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An example of something we can address is poor shrub-planting. Most of you have likely driven by a median and noticed shrubs planted on them, though you probably didn’t think much of it. While I am completely in favour of developing urban greenery whenever possible, I also believe there is a right and wrong way to do so. Often times the shrubs planted do little to beautify the spaces, are frequently damaged by sand and snow, and seem to be given little thought in planning. I think that as a City we need to look into strategies for urban green development that allows for noteworthy plants adding to the public space that can stand the test of time.

Another example of an issue in need of addressing is the Whitemud brickwork. The brickwork is featured along the sides of the roadway, and in recent years has fallen into disrepair. The bricks are now popping up out of place, cracked, and overall damaged. I would like to explore options to either replace the bricks altogether or provide an efficient refurbishing of them. These types of public spaces, while relatively small, are exactly what helps build an attractive and inviting city.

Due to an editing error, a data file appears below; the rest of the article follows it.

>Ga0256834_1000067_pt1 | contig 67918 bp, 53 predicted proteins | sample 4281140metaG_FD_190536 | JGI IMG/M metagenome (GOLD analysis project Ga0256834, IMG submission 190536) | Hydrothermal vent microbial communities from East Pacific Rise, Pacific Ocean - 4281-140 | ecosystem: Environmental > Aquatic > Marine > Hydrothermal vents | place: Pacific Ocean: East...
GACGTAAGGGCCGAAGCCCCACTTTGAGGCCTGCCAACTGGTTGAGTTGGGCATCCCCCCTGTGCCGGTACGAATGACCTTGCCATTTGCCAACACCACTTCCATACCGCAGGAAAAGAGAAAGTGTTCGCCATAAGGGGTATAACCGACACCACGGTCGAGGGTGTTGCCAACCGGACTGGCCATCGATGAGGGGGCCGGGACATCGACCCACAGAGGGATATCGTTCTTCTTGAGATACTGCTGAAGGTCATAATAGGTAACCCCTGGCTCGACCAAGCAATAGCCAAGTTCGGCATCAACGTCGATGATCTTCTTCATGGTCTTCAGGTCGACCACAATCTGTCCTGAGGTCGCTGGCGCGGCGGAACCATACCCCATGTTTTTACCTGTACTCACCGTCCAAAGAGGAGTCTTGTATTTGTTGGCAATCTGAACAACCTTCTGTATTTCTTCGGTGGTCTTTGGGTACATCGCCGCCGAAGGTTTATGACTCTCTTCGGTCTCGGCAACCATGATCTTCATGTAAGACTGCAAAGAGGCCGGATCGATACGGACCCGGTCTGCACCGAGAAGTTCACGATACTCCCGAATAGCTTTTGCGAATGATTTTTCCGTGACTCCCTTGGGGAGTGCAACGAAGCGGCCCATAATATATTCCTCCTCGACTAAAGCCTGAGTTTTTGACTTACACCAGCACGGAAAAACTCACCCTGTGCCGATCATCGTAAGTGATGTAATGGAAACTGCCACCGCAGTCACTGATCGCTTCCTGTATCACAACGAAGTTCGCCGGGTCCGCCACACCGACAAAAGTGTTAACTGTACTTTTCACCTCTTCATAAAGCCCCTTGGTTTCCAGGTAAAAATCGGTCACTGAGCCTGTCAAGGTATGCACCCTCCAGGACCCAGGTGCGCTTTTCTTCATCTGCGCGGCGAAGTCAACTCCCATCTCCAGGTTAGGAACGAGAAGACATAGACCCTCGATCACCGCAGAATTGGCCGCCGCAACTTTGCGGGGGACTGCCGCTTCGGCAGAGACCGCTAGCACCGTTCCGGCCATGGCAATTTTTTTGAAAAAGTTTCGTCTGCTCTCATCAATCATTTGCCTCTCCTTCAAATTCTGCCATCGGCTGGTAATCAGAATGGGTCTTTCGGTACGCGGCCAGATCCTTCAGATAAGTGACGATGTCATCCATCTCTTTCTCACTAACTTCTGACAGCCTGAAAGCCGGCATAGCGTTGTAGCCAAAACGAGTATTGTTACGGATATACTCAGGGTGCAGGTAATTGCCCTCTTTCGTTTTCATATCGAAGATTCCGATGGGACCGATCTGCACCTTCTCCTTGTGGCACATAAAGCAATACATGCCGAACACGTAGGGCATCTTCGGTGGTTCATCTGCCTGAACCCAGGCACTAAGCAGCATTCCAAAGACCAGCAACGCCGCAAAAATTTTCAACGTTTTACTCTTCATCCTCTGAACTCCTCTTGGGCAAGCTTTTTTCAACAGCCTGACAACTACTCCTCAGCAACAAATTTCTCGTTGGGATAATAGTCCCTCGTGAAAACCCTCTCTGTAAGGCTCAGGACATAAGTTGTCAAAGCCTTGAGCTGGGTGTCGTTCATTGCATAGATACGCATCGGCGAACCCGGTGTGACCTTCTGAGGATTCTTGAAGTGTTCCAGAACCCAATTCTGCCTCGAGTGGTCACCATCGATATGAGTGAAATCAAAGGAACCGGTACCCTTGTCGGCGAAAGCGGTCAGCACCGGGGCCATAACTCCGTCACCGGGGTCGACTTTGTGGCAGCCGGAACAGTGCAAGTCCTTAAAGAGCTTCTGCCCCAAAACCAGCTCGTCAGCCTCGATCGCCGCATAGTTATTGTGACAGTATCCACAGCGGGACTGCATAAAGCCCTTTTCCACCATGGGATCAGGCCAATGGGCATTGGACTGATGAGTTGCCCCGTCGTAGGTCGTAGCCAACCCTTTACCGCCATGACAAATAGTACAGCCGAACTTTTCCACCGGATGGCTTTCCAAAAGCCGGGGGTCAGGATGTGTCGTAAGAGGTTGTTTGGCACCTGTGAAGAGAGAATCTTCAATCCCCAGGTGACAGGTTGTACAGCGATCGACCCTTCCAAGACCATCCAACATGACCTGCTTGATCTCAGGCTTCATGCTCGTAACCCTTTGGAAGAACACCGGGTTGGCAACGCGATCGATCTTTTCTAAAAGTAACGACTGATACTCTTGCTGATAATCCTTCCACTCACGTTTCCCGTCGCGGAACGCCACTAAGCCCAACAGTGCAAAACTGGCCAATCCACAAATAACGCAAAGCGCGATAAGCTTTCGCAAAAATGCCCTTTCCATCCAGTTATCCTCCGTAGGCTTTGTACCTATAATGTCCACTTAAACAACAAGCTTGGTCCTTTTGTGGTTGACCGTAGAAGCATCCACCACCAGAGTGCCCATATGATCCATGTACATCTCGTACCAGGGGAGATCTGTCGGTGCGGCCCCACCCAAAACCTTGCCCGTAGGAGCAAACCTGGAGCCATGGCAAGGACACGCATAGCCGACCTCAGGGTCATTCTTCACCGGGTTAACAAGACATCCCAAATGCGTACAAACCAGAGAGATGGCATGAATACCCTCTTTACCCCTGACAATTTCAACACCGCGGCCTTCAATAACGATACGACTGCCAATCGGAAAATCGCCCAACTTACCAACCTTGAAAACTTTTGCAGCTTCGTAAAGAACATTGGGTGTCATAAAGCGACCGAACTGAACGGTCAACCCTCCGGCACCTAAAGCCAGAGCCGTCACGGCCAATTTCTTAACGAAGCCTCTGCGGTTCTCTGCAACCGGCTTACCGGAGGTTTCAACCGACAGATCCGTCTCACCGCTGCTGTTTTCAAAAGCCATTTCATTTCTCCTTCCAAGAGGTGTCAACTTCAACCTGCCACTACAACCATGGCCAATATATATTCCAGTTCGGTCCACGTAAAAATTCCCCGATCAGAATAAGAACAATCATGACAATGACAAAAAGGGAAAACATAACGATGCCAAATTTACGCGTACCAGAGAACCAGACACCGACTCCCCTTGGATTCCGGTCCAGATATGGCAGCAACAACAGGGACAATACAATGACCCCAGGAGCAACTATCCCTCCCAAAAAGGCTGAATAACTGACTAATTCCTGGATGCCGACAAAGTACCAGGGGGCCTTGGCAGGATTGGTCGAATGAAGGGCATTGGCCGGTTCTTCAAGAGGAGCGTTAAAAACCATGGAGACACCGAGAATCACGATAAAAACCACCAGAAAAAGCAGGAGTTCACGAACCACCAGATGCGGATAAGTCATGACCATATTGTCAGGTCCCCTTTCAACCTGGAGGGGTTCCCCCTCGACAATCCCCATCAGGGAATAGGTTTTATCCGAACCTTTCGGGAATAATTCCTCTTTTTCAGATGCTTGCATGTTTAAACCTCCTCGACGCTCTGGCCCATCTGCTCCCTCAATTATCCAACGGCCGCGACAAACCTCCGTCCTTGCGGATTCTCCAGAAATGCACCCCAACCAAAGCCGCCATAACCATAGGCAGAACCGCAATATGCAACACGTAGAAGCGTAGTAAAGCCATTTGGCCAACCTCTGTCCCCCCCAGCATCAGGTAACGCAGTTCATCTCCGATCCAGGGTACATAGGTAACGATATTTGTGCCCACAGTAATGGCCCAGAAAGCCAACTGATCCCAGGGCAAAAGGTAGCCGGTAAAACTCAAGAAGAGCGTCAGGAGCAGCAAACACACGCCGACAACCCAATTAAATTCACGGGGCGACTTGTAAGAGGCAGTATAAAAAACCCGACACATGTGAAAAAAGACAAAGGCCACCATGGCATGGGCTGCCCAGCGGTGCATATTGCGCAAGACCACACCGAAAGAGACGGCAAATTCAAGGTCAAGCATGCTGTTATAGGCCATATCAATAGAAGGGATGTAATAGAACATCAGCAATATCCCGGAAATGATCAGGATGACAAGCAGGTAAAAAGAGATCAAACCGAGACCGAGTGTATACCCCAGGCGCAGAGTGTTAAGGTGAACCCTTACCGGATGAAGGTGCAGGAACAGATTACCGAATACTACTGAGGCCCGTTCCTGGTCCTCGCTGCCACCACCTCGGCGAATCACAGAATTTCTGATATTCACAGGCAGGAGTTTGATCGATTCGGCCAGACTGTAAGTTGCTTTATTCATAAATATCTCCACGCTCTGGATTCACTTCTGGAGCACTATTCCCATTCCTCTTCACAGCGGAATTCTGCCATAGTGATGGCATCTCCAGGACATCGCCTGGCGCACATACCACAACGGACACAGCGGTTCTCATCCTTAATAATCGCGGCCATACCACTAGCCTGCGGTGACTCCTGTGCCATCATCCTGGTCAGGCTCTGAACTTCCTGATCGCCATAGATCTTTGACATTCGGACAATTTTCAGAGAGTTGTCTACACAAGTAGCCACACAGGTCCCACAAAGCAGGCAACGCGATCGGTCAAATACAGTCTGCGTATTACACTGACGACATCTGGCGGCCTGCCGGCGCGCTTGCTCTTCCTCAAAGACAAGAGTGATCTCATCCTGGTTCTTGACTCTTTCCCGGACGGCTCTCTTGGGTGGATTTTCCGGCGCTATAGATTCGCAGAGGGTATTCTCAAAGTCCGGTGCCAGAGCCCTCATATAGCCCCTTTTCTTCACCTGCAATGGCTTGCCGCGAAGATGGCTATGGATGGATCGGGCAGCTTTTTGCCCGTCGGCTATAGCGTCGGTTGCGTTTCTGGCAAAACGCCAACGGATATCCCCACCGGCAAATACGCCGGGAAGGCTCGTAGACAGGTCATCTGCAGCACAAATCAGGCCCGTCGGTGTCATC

As a City we have invested heavily into communities through our successful Neighbourhood Renewal program, the first of it's kind in Canada. This program is a significant part of our commitment to making a safe and beautiful City that all ages can enjoy.

PLACEMAKING EDMONTON

Placemaking is the practice of developing communities around places. It’s a multifaceted approach to the planning, design, and management of public spaces. Placemaking utilizes a local community's assets, inspiration, and potential, in order to create public spaces that promote health, happiness, and well-being. There are a variety of options to go about placemaking in Edmonton, I’ve explored some of the most exciting ones below.